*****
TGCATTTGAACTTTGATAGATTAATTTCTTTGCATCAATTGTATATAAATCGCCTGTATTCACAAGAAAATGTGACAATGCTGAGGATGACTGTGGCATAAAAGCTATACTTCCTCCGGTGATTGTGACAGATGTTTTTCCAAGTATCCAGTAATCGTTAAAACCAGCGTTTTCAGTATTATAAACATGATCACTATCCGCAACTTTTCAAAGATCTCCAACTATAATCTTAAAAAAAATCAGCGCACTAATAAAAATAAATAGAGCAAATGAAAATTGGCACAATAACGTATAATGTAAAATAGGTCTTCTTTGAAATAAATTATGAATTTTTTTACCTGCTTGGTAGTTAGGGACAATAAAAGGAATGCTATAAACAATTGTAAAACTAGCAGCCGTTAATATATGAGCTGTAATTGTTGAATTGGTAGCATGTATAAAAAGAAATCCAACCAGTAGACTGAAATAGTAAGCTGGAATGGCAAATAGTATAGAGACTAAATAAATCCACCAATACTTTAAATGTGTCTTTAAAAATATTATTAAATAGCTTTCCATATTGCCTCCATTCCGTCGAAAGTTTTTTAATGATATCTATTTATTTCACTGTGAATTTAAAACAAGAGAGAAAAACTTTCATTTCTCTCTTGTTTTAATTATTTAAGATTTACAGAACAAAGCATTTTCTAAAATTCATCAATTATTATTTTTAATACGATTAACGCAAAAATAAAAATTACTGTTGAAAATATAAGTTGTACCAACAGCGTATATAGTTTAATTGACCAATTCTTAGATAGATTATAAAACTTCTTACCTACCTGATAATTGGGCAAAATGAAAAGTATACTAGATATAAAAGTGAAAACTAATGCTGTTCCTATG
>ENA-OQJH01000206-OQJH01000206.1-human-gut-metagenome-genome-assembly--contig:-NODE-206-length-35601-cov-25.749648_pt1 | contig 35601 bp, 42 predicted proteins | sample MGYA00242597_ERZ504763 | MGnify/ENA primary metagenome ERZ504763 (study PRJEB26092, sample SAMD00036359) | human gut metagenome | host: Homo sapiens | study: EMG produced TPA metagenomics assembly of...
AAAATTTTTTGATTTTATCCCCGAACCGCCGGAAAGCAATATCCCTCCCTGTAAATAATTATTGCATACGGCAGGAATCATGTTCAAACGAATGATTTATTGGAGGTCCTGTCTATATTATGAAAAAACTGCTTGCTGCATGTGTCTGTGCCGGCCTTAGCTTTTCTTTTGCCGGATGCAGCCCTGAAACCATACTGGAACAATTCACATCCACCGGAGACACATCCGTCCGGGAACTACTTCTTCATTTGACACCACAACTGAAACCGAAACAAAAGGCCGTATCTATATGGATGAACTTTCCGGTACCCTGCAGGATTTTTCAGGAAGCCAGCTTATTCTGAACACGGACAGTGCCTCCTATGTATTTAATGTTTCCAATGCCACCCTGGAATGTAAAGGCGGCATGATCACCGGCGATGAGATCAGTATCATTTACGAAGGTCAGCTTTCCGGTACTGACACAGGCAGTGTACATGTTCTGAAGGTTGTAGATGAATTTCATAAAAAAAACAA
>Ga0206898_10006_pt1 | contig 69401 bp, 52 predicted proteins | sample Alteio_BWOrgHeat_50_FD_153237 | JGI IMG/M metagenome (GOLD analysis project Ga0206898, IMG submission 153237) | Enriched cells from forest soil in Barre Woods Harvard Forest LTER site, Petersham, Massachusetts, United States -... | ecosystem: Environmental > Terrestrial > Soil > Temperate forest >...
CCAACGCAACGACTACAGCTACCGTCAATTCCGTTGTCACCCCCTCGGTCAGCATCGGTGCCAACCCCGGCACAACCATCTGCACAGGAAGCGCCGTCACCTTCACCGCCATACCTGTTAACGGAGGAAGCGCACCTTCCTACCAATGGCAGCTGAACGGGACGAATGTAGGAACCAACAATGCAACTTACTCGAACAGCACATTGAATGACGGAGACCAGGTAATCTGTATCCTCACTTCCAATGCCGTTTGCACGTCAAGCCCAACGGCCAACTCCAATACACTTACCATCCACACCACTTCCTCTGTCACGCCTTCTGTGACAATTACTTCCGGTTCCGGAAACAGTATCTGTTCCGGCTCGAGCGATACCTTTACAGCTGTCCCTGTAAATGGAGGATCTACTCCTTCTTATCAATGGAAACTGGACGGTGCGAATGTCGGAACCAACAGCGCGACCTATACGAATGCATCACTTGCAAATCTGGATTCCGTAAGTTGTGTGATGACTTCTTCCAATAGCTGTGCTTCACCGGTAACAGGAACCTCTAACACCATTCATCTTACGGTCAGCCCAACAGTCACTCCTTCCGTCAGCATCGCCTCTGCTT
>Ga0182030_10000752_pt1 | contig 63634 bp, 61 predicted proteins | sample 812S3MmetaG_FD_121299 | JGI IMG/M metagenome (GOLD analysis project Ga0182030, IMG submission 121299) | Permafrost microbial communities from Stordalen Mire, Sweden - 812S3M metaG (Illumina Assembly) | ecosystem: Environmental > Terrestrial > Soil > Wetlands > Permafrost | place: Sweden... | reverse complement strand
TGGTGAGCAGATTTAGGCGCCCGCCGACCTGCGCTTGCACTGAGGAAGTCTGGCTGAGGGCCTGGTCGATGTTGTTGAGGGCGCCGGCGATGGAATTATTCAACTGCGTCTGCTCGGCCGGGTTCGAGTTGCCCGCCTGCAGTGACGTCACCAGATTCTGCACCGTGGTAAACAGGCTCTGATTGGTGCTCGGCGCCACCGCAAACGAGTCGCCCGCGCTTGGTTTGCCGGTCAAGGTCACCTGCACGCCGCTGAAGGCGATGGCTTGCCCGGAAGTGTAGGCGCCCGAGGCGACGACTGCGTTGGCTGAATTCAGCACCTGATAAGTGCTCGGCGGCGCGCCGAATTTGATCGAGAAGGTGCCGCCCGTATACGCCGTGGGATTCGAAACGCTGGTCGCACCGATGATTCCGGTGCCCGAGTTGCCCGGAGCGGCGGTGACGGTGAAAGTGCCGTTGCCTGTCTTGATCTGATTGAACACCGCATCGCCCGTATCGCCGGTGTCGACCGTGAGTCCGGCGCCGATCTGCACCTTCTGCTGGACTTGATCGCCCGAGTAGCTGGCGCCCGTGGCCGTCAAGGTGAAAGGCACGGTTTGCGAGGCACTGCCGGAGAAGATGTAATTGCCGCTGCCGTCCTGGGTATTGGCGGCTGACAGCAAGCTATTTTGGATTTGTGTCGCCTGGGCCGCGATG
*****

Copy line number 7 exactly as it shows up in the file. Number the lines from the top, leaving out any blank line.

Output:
TGGTGAGCAGATTTAGGCGCCCGCCGACCTGCGCTTGCACTGAGGAAGTCTGGCTGAGGGCCTGGTCGATGTTGTTGAGGGCGCCGGCGATGGAATTATTCAACTGCGTCTGCTCGGCCGGGTTCGAGTTGCCCGCCTGCAGTGACGTCACCAGATTCTGCACCGTGGTAAACAGGCTCTGATTGGTGCTCGGCGCCACCGCAAACGAGTCGCCCGCGCTTGGTTTGCCGGTCAAGGTCACCTGCACGCCGCTGAAGGCGATGGCTTGCCCGGAAGTGTAGGCGCCCGAGGCGACGACTGCGTTGGCTGAATTCAGCACCTGATAAGTGCTCGGCGGCGCGCCGAATTTGATCGAGAAGGTGCCGCCCGTATACGCCGTGGGATTCGAAACGCTGGTCGCACCGATGATTCCGGTGCCCGAGTTGCCCGGAGCGGCGGTGACGGTGAAAGTGCCGTTGCCTGTCTTGATCTGATTGAACACCGCATCGCCCGTATCGCCGGTGTCGACCGTGAGTCCGGCGCCGATCTGCACCTTCTGCTGGACTTGATCGCCCGAGTAGCTGGCGCCCGTGGCCGTCAAGGTGAAAGGCACGGTTTGCGAGGCACTGCCGGAGAAGATGTAATTGCCGCTGCCGTCCTGGGTATTGGCGGCTGACAGCAAGCTATTTTGGATTTGTGTCGCCTGGGCCGCGATG